One day I’ll be big.
Way bigger than I am now.
I’ll be taller than my big sister, so she’ll have to be nice to me even when other people are watching.
Maybe I’ll be taller even than my dad, and he’ll have to look up just to see me!
I’ll be stronger and braver, and all my friends will think I’m cool.
But for now, for today
All I want to do is fly.
This is based on an old sketch I drew some time ago. Families and the dynamics of their unique relationships have long been a fascinating subject to me. Brothers and sisters; parents and children; the way they interact. I don’t know why. Maybe it’s the blood bond they share that is not so easily broken? Even though at times, of course, sometimes they wish they were. 😛 On that note, I’m the oldest of my siblings, so I can only wonder what it’s like to have an older brother or sister…
Regardless, the theme of this piece is not siblings but fathers and sons. In hindsight, I guess it’s kind of appropriate, what with Father’s Day coming up and all. Dads that take the time to actually play and talk with their sons are always cool in my book. 🙂
Painted in Photoshop. Time taken: ~3-4 hours. Brief prose intro is nothing special; just something that kept coming to me while I worked. (And it amused me thinking about how the boy’s big sister is implied to be really sweet to him whenever no one else is around to see it.)
I wish I enjoyed reading more than I do. I really do. But even when I read fiction that I enjoy, it’s difficult for me. This is not because I have trouble reading–I can read English very well, thank you very much–the problem in fact stems from the fact I cannot turn my brain off. While most people praise reading because it requires the imagination, this is why I loathe it so. I want to enjoy the prose and the narrative, the author’s wordplay and the feeling that it invokes. But instead I’m too busy staging scenes in my head. I’m too busy imagining the story as a movie, an animated series, a comic book; at times, even a video game. I substitute dialog on the fly, change environments and pacing, add entire scenes and characters that are nowhere to be found in the story, often to the point where I can’t remember which parts were the book and which parts only were in my head. At my worst, I’ll physically set the book aside to finish playing through a made-up scene in my head before continuing.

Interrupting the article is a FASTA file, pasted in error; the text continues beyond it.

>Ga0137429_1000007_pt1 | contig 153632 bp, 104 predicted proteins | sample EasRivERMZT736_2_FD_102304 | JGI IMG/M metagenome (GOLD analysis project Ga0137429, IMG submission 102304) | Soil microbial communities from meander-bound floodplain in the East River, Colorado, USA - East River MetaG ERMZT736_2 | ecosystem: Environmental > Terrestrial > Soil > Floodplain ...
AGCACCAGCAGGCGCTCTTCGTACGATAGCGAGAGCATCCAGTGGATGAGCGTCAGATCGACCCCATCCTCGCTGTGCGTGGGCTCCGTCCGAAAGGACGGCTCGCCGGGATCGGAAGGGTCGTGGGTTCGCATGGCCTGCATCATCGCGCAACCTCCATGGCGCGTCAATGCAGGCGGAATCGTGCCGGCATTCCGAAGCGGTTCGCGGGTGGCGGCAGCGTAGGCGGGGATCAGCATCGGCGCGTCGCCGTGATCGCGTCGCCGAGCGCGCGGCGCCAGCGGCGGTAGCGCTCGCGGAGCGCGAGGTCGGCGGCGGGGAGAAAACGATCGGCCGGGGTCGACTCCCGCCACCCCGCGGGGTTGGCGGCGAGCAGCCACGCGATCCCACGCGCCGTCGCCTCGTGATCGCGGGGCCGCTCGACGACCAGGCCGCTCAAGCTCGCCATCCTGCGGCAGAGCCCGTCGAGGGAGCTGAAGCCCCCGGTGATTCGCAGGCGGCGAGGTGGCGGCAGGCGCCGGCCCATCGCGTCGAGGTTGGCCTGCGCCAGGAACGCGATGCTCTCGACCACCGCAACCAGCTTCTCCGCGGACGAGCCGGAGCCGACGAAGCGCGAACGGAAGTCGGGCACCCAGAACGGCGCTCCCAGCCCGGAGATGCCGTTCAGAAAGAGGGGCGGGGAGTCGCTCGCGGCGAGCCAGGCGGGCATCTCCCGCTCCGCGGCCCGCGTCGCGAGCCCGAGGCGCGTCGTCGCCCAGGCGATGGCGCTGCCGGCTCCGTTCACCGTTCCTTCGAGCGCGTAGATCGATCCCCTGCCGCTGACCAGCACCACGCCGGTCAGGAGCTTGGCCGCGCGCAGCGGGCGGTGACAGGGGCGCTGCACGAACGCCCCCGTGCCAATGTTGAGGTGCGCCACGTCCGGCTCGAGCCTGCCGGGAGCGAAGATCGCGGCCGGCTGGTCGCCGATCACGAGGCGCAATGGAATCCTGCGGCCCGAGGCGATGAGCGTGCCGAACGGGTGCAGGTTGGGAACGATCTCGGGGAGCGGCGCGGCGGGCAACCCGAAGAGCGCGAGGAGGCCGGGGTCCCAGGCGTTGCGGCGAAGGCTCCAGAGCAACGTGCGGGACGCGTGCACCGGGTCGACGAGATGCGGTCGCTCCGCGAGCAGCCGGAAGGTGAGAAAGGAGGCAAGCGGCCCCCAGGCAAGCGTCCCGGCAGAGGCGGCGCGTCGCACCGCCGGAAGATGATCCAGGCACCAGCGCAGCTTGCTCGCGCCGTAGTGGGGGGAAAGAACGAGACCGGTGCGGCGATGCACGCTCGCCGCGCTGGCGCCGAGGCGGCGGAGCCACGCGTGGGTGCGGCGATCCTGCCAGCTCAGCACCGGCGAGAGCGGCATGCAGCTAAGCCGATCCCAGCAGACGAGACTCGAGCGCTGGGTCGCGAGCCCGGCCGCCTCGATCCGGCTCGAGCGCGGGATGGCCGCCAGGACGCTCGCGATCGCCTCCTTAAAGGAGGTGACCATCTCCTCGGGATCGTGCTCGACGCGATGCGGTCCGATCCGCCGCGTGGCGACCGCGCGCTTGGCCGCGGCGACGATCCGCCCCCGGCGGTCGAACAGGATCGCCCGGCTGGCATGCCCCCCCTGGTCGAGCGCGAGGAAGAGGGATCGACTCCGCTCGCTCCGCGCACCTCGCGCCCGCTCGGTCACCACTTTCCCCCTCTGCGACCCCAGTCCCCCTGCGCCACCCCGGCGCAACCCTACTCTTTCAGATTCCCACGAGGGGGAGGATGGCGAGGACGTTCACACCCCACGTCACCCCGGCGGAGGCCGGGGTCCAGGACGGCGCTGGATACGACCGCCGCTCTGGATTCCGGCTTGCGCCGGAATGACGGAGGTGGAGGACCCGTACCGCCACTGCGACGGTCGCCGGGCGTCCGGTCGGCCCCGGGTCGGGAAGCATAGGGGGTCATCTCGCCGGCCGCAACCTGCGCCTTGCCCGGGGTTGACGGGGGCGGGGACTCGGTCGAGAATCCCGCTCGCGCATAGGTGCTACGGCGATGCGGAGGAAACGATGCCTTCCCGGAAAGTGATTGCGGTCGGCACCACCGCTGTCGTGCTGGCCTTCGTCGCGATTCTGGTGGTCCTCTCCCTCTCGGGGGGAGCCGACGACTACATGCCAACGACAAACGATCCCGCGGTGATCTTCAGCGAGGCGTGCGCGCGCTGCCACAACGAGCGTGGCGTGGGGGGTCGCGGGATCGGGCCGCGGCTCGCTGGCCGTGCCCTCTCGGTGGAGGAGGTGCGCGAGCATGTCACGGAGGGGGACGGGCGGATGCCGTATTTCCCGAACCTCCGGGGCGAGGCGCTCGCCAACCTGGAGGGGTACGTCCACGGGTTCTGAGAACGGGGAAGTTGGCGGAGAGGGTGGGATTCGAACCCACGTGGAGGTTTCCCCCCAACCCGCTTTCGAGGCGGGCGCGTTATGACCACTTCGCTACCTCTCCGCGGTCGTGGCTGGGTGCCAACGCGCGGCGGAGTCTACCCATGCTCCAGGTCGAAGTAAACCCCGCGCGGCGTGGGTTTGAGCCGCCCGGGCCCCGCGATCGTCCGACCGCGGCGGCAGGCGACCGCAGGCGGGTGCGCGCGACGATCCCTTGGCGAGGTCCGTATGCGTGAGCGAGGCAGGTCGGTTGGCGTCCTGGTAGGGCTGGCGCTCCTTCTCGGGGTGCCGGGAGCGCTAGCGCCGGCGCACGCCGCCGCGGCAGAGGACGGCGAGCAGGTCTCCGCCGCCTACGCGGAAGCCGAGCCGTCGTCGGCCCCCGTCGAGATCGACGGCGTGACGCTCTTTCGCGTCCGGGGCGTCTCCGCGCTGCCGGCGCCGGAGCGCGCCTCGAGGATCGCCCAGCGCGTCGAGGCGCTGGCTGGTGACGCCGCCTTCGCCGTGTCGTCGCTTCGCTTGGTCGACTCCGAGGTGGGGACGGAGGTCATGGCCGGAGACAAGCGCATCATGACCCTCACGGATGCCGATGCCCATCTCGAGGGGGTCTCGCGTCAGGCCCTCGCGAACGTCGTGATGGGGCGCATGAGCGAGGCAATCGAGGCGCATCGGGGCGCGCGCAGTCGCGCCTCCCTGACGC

I hate this. It keeps me from enjoying the book, and it’s only gotten worse with age. I’m to the point now to where I do this when watching movies. Is this something everyone else does and actually enjoys, and I just don’t realize it?
Regardless, over the years the best remedy I’ve found is to find enjoyment writing stories instead of reading them. It’s why I have so many half-finished manuscripts littering my hard drive. Unfortunately, I’m my only audience–no one else seems over the years has given them more than a glance, but what else is new–but even more dreadful in my mind is thus: a writer who does not read is nary a writer at all. If I don’t read, can I really improve my craft? I seriously doubt it.
Not to mention I think it’s only aggravating my condition…
Updated the company website for the first time in a bajillion years. Of note is that I killed off all links to the old news page (which was never really used anyway) and the site map (which was a pain to keep current). From now on the blog will function as the main news page, since that just works better anyway.